No longer mourn for me when I am dead
Than you shall hear the surly sullen bell
Give warning to the world that I am fled
From this vile world with vildest worms to dwell:
Nay, if you read this line, remember not
The hand that writ it, for I love you so
That I in your sweet thoughts would be forgot,
If thinking on me then should make you woe.
O if, I say, you look upon this verse
When I perhaps compounded am with clay,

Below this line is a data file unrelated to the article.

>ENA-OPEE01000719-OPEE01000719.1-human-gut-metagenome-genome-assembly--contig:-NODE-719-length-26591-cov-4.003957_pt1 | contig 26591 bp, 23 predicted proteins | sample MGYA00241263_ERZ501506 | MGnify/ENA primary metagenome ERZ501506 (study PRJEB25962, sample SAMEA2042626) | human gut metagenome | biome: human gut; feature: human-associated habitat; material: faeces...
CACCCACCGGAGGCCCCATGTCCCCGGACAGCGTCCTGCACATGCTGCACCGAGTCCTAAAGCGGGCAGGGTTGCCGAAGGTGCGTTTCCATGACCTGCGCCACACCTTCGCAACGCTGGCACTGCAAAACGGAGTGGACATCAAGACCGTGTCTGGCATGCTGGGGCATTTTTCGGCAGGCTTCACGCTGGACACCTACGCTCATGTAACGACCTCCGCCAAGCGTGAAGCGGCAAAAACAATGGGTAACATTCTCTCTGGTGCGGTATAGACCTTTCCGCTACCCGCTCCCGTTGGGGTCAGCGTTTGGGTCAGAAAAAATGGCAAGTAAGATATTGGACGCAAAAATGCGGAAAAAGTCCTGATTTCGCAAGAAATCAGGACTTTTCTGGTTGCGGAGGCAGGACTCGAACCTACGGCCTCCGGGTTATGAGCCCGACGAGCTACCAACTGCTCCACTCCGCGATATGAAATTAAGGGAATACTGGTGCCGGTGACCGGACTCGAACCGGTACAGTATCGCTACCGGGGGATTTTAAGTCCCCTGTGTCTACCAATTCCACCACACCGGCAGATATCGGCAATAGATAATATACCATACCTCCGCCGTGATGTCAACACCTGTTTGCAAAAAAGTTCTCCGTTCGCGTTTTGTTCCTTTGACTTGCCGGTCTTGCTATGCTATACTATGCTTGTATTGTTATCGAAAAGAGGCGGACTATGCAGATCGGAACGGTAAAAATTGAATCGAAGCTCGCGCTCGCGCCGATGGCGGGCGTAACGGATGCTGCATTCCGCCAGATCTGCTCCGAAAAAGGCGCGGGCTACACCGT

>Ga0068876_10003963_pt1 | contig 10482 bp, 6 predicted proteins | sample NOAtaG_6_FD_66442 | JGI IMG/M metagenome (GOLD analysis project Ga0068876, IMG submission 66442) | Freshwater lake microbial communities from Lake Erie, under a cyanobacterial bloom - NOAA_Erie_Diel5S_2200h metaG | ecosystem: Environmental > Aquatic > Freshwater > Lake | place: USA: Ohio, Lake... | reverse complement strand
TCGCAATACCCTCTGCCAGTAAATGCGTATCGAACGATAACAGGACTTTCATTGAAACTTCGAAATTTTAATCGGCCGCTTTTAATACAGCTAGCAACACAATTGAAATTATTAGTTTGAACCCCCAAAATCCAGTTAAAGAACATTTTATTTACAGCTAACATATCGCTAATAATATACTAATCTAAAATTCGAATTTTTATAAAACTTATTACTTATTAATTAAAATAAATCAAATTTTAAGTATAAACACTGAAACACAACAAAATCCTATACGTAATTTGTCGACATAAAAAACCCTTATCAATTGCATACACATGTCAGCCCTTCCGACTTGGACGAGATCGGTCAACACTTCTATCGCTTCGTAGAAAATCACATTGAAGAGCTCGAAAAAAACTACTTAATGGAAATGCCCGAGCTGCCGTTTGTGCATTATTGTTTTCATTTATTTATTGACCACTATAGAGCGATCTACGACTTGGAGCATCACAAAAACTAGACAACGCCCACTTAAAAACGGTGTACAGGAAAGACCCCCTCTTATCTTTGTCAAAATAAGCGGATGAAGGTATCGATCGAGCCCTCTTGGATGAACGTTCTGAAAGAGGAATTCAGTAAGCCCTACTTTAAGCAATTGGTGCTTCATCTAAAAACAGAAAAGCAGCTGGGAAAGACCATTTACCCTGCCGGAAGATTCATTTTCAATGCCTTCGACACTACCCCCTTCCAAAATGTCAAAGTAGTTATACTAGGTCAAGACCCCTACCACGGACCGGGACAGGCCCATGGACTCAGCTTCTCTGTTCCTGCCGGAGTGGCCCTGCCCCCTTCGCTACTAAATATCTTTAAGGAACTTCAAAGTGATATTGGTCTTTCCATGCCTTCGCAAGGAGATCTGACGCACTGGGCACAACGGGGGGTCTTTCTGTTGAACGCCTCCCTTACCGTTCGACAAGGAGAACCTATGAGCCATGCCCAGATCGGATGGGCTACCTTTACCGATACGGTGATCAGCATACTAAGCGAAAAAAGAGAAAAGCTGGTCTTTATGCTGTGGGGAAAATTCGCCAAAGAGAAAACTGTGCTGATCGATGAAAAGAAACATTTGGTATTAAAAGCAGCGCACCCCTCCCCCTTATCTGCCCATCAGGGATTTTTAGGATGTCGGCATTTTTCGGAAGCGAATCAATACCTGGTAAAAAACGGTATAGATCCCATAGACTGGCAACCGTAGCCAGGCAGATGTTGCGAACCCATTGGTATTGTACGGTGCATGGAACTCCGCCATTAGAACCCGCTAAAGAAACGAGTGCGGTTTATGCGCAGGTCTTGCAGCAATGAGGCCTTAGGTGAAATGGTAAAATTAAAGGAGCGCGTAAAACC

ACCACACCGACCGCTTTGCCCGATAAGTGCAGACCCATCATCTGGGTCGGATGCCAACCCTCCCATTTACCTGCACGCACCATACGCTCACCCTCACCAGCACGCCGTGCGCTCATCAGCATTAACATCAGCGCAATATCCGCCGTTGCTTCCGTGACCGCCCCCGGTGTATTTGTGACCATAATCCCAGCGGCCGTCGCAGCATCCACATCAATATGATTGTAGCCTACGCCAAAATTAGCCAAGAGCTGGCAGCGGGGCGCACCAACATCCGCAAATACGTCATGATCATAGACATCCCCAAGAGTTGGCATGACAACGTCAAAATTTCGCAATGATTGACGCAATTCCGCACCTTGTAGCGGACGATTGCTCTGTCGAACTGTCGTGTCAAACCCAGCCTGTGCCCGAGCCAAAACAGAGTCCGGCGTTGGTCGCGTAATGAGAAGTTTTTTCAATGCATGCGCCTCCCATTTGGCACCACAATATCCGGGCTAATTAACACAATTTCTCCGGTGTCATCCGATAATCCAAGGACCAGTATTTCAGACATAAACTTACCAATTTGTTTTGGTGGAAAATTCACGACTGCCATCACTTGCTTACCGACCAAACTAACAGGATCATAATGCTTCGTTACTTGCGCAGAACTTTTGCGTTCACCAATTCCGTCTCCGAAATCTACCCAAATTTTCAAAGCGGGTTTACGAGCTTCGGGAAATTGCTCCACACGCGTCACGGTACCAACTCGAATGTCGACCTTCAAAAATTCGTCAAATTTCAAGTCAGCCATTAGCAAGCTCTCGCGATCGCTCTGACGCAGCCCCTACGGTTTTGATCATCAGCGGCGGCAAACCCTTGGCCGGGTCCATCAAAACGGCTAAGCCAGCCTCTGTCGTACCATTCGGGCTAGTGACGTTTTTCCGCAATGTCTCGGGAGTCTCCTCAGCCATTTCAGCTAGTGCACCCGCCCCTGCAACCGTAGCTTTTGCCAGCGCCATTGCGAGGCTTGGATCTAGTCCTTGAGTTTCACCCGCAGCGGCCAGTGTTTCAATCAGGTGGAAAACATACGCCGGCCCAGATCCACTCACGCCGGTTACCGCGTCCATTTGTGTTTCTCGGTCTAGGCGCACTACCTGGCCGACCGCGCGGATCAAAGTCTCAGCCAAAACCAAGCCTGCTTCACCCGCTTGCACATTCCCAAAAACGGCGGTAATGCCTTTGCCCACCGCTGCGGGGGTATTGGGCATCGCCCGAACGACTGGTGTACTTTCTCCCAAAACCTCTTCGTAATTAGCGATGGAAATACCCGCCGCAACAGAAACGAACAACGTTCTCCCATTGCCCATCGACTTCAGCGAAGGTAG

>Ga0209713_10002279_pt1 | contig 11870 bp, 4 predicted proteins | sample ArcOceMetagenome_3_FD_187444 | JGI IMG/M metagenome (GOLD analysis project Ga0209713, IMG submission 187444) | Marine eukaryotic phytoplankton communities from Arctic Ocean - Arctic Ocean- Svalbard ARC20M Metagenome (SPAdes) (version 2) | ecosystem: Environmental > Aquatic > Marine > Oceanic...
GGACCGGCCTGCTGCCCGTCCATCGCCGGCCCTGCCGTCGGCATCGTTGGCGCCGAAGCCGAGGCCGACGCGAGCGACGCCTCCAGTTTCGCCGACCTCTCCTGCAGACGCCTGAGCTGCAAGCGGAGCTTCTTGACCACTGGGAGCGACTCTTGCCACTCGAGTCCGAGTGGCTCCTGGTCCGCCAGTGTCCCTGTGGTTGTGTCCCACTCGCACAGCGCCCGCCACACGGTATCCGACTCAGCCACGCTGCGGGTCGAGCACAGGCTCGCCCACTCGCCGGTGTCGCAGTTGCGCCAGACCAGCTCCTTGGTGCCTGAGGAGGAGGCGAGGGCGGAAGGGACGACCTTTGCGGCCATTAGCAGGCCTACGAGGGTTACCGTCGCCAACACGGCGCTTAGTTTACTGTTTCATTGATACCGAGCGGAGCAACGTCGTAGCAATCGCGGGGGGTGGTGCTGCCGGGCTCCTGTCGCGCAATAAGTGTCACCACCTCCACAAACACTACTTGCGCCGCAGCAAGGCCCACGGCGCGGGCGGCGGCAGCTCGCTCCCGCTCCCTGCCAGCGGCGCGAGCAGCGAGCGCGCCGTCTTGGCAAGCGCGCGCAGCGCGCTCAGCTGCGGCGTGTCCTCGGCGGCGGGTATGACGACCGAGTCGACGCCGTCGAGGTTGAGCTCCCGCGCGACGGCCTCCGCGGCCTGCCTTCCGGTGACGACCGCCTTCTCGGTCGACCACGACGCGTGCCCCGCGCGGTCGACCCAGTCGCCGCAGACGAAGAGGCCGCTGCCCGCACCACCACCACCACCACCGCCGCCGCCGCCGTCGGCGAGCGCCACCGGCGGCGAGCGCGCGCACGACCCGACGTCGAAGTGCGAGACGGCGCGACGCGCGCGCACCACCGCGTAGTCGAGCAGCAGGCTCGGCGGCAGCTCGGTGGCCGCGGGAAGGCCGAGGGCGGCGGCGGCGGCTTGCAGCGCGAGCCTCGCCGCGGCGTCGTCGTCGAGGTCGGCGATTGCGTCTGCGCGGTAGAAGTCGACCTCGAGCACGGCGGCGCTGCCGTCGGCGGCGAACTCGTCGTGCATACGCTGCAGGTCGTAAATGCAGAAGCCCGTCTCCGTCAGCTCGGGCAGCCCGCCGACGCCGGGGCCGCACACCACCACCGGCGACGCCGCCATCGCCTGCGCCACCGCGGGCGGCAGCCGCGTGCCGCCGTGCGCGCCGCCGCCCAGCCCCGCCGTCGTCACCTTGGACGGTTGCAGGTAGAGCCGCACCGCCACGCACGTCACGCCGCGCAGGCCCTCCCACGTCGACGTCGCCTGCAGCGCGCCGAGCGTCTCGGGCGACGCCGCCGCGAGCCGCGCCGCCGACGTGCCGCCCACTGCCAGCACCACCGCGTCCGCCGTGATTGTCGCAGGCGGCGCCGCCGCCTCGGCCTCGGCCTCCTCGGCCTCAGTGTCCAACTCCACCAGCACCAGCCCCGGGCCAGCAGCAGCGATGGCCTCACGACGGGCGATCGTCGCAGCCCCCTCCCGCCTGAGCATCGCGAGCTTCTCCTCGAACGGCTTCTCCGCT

Do not so much as my poor name rehearse,
But let your love even with my life decay,
Lest the wise world should look into your moan
And mock you with me after I am gone.
When I am dead, mourn for me only as long as you hear the funeral bell telling the world that I’ve left this vile world to go live with the vile worms. No, if you read this line, don’t remember who wrote it, because I love you so much that I’d rather you forgot me than thought about me and became sad. I’m telling you, if you look at this poem when I’m, say, dissolved in the earth, don’t so much as utter my name but let your love die with me. Otherwise, the world, in all its wisdom, will investigate why you’re sad and use me to mock you, now that I am gone.